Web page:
You make a compelling argument based on it, but it's not really the 'whole story'. The Q1 data says that Shops was 30%, but, on 1 hand, the March data shows a drop to ~22% (if my cursory review of the data is correct). That implies that Shops was as much as ~34% of the pre-March meta. It seems disingenuous to use Q1 when Jan-Feb is so much different than March. You criticize the author for treating a 6% difference as approximately equivalent, but a 12% month-to-month variance is represented as non-significant...

    First of all, that's the "opposite" of the whole story. Removing data makes is less than "the whole story."

    In any case, there is tremendous month to month variance in vintage and always has been going back to the earliest data sets we've ever collected. Look at the % of Gush decks in the Premier events. There was only one is the January Top 16, 2 in the February Top 16, and 7 in the March Top 16. That doesn't make "data" biased. It just means that there is tremendous variance.

    That could have easily explained why the author's data differed from that I collected, except that when he shared his data set, it becomes clear that that's not the case here.

    The selection of quarterly data is not "disingenuous" even in the remotest. First of all, it's consistent with historical approaches:
    http://themanadrain.com/topic/138/vintage-metagame-data-archive

    Secondly, we know the DCI makes it's decisions a month in advance, so they largely didn't have the benefit of March data to make their decision, so, if anything, Jan-Feb is the most relevant period.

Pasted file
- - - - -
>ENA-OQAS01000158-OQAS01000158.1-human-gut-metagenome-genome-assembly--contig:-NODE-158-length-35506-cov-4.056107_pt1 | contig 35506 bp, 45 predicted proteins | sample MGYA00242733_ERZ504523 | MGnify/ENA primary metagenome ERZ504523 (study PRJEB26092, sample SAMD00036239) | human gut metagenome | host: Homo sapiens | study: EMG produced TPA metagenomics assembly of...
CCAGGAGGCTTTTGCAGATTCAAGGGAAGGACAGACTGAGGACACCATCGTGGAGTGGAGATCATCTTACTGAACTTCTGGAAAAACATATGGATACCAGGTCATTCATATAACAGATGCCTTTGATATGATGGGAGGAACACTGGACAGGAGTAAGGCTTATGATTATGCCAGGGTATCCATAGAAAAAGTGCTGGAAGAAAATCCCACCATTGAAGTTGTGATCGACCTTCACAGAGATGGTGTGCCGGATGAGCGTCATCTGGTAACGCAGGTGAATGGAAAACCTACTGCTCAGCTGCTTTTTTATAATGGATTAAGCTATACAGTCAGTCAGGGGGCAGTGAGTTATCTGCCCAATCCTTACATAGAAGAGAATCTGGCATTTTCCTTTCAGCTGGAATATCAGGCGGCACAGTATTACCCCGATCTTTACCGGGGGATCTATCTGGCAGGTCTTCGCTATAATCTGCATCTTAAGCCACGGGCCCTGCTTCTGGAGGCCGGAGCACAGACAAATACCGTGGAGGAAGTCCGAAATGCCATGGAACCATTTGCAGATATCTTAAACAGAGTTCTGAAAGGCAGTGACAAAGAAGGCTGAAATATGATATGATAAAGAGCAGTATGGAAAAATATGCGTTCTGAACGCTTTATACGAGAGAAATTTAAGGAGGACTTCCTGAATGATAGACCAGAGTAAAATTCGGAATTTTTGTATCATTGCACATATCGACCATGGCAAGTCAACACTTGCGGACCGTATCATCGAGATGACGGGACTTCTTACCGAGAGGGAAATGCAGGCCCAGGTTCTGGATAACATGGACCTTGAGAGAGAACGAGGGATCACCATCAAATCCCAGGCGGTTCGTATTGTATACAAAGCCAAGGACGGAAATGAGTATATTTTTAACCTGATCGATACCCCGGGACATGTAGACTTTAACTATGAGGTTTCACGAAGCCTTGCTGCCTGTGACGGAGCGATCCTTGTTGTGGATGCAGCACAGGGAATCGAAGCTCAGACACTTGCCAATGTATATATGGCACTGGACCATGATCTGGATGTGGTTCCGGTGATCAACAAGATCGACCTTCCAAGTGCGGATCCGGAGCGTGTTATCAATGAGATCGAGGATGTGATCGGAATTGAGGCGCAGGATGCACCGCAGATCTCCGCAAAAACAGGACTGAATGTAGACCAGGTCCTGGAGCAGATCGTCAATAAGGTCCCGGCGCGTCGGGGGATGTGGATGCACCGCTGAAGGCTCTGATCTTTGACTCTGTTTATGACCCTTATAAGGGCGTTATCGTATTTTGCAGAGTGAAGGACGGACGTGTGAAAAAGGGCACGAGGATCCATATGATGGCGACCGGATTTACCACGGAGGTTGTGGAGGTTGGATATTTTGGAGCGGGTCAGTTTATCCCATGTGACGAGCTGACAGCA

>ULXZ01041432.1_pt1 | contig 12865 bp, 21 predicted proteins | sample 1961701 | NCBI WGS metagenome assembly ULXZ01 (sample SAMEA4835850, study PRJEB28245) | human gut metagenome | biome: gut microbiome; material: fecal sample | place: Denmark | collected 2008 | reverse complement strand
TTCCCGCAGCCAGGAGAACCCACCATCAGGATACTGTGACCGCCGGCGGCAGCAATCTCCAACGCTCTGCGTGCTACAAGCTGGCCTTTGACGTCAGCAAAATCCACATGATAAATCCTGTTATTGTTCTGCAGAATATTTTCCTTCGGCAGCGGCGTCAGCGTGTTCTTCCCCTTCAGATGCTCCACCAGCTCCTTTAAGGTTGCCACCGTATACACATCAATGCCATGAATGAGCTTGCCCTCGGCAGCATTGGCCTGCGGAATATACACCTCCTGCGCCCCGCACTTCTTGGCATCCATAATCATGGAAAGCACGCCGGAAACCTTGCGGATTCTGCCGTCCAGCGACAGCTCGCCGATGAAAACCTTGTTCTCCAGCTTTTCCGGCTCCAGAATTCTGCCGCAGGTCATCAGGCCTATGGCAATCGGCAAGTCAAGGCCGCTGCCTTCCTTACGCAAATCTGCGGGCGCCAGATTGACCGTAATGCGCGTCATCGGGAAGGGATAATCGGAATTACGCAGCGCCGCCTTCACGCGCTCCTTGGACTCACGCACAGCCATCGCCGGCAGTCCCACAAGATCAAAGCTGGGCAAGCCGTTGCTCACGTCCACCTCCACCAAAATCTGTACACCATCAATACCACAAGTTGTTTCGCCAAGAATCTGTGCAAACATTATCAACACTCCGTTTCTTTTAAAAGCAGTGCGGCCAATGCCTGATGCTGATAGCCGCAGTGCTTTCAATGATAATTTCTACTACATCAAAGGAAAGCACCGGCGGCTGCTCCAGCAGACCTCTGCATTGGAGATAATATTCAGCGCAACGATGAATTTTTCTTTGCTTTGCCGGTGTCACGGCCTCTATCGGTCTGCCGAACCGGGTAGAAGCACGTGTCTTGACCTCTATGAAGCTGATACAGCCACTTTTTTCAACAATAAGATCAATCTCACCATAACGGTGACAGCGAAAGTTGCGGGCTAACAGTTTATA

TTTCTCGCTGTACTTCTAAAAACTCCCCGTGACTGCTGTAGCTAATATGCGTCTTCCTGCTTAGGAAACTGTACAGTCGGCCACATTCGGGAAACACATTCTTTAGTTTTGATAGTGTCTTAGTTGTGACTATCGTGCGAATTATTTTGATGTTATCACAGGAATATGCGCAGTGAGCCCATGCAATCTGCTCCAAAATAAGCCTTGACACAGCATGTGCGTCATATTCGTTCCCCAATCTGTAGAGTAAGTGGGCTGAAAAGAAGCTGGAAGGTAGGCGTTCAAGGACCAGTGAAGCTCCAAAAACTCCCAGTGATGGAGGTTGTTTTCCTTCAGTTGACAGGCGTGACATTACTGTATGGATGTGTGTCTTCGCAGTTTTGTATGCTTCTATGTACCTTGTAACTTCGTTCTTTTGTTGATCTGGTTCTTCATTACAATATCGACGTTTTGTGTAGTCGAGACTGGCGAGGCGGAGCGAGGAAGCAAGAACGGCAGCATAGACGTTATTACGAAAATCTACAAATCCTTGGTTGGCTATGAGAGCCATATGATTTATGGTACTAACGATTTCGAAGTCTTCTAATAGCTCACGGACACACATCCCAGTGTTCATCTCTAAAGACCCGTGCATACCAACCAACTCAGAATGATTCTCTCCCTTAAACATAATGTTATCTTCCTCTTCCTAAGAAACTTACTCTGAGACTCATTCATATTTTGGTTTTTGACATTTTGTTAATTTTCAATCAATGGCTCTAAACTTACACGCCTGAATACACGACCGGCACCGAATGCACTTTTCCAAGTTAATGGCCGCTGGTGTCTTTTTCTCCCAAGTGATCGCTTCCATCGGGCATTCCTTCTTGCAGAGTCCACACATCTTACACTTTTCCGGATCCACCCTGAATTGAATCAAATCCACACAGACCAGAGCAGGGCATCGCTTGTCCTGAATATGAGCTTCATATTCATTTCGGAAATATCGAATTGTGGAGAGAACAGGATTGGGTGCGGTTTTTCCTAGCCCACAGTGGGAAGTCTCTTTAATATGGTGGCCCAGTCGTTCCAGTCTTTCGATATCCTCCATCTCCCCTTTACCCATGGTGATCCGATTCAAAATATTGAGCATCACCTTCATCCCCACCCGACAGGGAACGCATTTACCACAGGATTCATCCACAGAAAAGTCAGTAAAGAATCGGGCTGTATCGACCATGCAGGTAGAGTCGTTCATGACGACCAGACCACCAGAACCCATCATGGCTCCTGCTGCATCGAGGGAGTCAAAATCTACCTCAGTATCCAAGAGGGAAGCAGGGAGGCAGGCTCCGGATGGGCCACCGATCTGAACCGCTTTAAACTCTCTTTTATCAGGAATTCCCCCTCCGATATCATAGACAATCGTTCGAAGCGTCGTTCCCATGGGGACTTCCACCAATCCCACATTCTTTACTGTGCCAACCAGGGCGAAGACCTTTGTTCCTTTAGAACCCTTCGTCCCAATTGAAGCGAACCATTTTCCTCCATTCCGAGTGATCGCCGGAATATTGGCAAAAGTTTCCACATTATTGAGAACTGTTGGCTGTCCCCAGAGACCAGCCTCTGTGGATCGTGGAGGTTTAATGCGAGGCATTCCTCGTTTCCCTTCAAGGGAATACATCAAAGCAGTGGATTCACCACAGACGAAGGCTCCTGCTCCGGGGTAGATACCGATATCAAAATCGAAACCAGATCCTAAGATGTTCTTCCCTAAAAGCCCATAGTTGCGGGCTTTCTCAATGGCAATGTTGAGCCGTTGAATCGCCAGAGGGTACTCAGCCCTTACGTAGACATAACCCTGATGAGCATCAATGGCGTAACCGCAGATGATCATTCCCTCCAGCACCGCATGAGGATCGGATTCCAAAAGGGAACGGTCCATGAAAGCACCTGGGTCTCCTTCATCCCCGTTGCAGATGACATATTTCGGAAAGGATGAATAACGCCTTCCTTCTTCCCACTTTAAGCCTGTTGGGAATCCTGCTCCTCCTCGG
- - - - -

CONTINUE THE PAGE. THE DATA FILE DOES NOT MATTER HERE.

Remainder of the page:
In any case, my criticism of the author here has nothing to do with variance or date range for selected input - it has to do with the fact that, according to his own data, Mentor and Shops decks are not even close to "basically the same" amount of the metagame. 16% v. 22% is a pretty enormous metagame representation difference that is equal to 32 decks in his data set and a larger percentage than most archetypes in the metagame.

    The second biasing is not looking at or accounting for non-randomness. Dailies (and to an extent P9 Challenges) fire on the same days at the same times - you can 'count' on them. It's like looking at data from a single shop and expecting new people to come in every day - it just doesn't happen. Montolio has 11 finishes on Shops in Q1, BlackLotusT1 has 11 finishes on Shops in Q1, and The Atog Lord has 7 finishes on Shops in Q1 - that's almost 40% of the Q1 Shops decks in the data! Are good players the problem or is the deck really over-powered?

    The same thing happens in paper data. If Brian Kelly plays in 5 tournaments out of a 20 tournament data set in a single quarter and makes top 8 each time, he shows up 5 times in the paper data set. No one has ever objected that we should be concerned about this problem in Vintage or Magic paper data sets to my knowledge.

    I would say, in defense of the article in question, a 6% difference in decks being presented as approximately equal is probably more reasonable than you argue given the quality of the underlying statistics (the error bars are likely enormous). If the MTGO data were a true random sample (it's not)

    That's right. It's not a random sample. It's almost the entire population. Sampling is a statistical technique to draw inferences about a population when the population is too large to count. In this case, we have almost the entire population, so sampling is unnecessary.